Filmmaker, playwright and author Sachin Kundalkar has a new movie out this week. Gulabjaam, starring Sonali Kulkarni and Siddharth Chandekar, is about a chef from London who returns to Pune to learn about traditional Marathi cuisine. Kundalkar’s debut film, Restaurant, also starred Kulkarni as a chef, and food featured in his 2016 movie Vazandar, about two friends trying to lose weight.

Kundalkar’s most lip-smacking movie doesn’t even have a food setting. Aiyyaa is his only Hindi feature till date, and it remains his most accomplished work. The 2012 production expands on one of the three stories that featured in Kundalkar’s 2009 Marathi feature Gandha. Aiyyaa follows Meenakshi (Rani Mukerji), a librarian at an art college who gets turned on a student whose eyes are as bleary as his scent is intoxicating.

Meenakshi’s head is stuffed with songs and images borrowed from the Hindi movies she adores. She is the kind of screen heroine who wants her life to resemble a movie – a meta-character like Mili from Rangeela, but far ahead in her Technicolour fantasies. The abundance of eccentrics at her home, including a blind grandmother with golden teeth, pushes Meenakshi to plot her escape. When Suriya (Prithviraj Sukumaran), a hunkier and less angst-bitten version of the suffering artist stock character, walks in, his smell fills the room. Meenakshi is besotted, and spends the rest of the movie trying to escape matches arranged by her parents and the horrible possibility that Suriya has not registered her presence.

Amit Trivedi’s catchy tunes are judiciously scattered across the self-consciously exaggerated comedy. Meenakshi mimes to her favourite ’80s tunes over the opening credits; Sava Dollar is a hip version of the lavani dance form; Mahek Bhi is a conventional love song in which Meenakshi luxuriates in her love for Suriya.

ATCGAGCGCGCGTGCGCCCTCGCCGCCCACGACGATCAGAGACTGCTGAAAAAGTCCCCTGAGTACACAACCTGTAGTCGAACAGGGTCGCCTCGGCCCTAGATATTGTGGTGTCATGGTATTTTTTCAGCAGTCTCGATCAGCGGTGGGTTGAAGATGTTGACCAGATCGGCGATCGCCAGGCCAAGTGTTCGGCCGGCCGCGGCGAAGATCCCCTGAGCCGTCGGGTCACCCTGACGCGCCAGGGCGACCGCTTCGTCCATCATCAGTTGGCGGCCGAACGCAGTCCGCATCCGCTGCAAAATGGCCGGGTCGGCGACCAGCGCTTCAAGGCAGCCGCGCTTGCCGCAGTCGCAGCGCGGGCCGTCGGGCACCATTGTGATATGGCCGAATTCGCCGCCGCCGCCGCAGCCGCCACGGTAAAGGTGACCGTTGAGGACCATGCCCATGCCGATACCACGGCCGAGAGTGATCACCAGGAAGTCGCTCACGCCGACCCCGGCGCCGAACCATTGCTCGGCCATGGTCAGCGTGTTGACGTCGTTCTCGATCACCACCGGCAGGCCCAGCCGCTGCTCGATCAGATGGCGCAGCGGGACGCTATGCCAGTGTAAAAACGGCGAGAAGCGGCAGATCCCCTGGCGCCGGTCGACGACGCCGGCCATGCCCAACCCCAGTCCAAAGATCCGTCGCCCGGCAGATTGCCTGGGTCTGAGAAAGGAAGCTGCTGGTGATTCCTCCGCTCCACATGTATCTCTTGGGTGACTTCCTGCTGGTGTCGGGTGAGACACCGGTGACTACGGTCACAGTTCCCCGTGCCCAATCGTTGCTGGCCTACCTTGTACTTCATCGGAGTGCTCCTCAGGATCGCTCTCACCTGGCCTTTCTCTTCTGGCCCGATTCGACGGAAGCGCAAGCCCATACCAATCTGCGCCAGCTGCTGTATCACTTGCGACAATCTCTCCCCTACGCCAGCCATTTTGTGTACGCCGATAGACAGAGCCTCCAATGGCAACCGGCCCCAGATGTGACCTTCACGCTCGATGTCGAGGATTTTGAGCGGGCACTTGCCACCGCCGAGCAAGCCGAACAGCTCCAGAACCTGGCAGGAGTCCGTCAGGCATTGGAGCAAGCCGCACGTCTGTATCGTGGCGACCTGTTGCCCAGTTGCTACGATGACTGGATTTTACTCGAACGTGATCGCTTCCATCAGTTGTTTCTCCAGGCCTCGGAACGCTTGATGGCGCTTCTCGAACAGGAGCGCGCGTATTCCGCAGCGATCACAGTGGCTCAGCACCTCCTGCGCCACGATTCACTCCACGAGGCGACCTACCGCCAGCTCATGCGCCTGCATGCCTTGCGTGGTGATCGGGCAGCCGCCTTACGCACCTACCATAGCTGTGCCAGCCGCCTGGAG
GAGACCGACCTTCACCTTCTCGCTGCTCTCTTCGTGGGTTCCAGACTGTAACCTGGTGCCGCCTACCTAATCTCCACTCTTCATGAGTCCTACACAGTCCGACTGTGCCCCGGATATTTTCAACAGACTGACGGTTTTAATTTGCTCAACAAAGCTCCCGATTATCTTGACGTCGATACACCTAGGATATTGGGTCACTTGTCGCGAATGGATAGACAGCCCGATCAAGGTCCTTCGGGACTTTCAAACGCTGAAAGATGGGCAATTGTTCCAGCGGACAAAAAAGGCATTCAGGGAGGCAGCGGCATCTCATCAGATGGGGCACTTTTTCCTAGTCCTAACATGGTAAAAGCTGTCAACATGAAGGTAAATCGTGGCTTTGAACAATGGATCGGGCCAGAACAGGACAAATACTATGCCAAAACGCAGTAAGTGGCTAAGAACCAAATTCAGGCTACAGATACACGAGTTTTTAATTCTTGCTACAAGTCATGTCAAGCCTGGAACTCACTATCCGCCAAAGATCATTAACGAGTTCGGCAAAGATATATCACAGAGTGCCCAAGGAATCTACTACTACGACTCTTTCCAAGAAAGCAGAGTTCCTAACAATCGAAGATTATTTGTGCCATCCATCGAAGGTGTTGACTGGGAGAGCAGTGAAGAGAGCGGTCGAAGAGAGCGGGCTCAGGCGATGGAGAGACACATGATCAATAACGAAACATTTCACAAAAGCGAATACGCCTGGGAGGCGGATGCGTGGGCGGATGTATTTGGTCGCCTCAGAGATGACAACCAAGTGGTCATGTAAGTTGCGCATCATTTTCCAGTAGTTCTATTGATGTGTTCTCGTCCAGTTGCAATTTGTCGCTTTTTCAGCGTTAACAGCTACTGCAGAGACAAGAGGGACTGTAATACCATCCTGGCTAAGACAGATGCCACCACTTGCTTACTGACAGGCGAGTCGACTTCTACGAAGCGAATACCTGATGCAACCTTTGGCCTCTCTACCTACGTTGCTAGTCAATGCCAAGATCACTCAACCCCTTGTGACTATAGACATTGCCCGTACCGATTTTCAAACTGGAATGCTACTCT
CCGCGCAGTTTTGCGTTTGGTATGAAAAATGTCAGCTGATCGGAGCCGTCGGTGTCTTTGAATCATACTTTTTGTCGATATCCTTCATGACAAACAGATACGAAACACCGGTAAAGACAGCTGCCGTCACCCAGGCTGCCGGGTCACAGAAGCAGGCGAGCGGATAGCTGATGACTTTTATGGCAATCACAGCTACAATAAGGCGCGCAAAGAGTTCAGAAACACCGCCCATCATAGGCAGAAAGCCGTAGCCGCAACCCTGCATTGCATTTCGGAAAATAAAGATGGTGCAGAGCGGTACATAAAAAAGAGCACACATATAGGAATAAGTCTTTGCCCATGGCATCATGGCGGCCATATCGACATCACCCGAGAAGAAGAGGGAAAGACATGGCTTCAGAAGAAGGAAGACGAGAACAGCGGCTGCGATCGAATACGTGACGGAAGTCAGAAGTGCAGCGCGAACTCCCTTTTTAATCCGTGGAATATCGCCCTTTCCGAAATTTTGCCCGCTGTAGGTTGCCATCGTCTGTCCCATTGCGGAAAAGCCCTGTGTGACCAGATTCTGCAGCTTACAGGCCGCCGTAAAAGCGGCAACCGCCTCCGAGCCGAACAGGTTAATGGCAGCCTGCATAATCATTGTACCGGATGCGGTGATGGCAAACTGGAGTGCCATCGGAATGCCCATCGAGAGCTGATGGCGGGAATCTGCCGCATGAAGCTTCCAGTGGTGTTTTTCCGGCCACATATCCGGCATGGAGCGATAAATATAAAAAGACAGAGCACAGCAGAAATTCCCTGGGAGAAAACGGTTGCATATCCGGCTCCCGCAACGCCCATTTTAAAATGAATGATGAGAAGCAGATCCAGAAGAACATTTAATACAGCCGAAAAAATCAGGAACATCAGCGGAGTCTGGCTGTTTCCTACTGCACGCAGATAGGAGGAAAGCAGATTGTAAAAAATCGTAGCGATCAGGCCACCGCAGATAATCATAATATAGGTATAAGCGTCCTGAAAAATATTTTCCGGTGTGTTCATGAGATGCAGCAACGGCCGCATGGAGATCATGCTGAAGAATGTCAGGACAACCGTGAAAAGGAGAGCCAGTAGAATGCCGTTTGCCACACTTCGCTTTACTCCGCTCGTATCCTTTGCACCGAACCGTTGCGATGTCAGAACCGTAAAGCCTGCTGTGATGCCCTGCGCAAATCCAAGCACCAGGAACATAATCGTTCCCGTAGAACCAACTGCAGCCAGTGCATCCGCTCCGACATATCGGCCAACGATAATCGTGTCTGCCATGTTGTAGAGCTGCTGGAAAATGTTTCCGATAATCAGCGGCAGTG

It’s no coincidence that Suriya is a Tamilian. Kundalkar cleverly uses Suriya’s cultural heritage to cue Aiyyaa’s most outrageously filmed song. Meenakshi is so desperately trying to inveigle herself with Suriya that she picks up some Tamil, and she enthusiastically takes up a suggestion that she should watch the show Midnight Masala to become Tamil in body and spirit.

Meenakshi’s eyes pop out of her sockets in delight as she watches choreography that simulates sexual moves. The fantasy song Dreamum Wakeupum that follows is an imaginative ode to ’80s songs that featured actors furiously gyrating against outsized props. The heaving breasts and thrusting hips in these songs from films in Hindi, Tamil and Telugu inspire lyricist Amitabh Bhattacharya to come up with suitably outrageous lyrics, all ending with an “um” in keeping with Suriya’s linguistic background.

Bhattacharya is in full flow as Meenakshi and Suriya brilliantly mimic ’80s choreography in colour-coordinated costumes: “Face to faceum dharti putram; top to baseum kama sutram; thighsum thunderum downum underum; sizeum matterum thinkum wonderum.” Every breast thrust, hip wobble and facial expression is perfectly timed with Trivedi’s pulsating beats.

Many filmmakers have tried to send up the lurid and ridiculous aesthetic of the ’80s. Ooh La La Ooh La La from The Dirty Picture (2011) comes close, but it lacks the sheer wit of Dreamum Wakeupum. As Meenakshi and Suriya “jumpingum, pumpingum, throbbingum and thumpingum” with unabashed glee, Aiyyaa achieves peak meta-ness.

Dreamum Wakeupum, Aiyyaa (2012).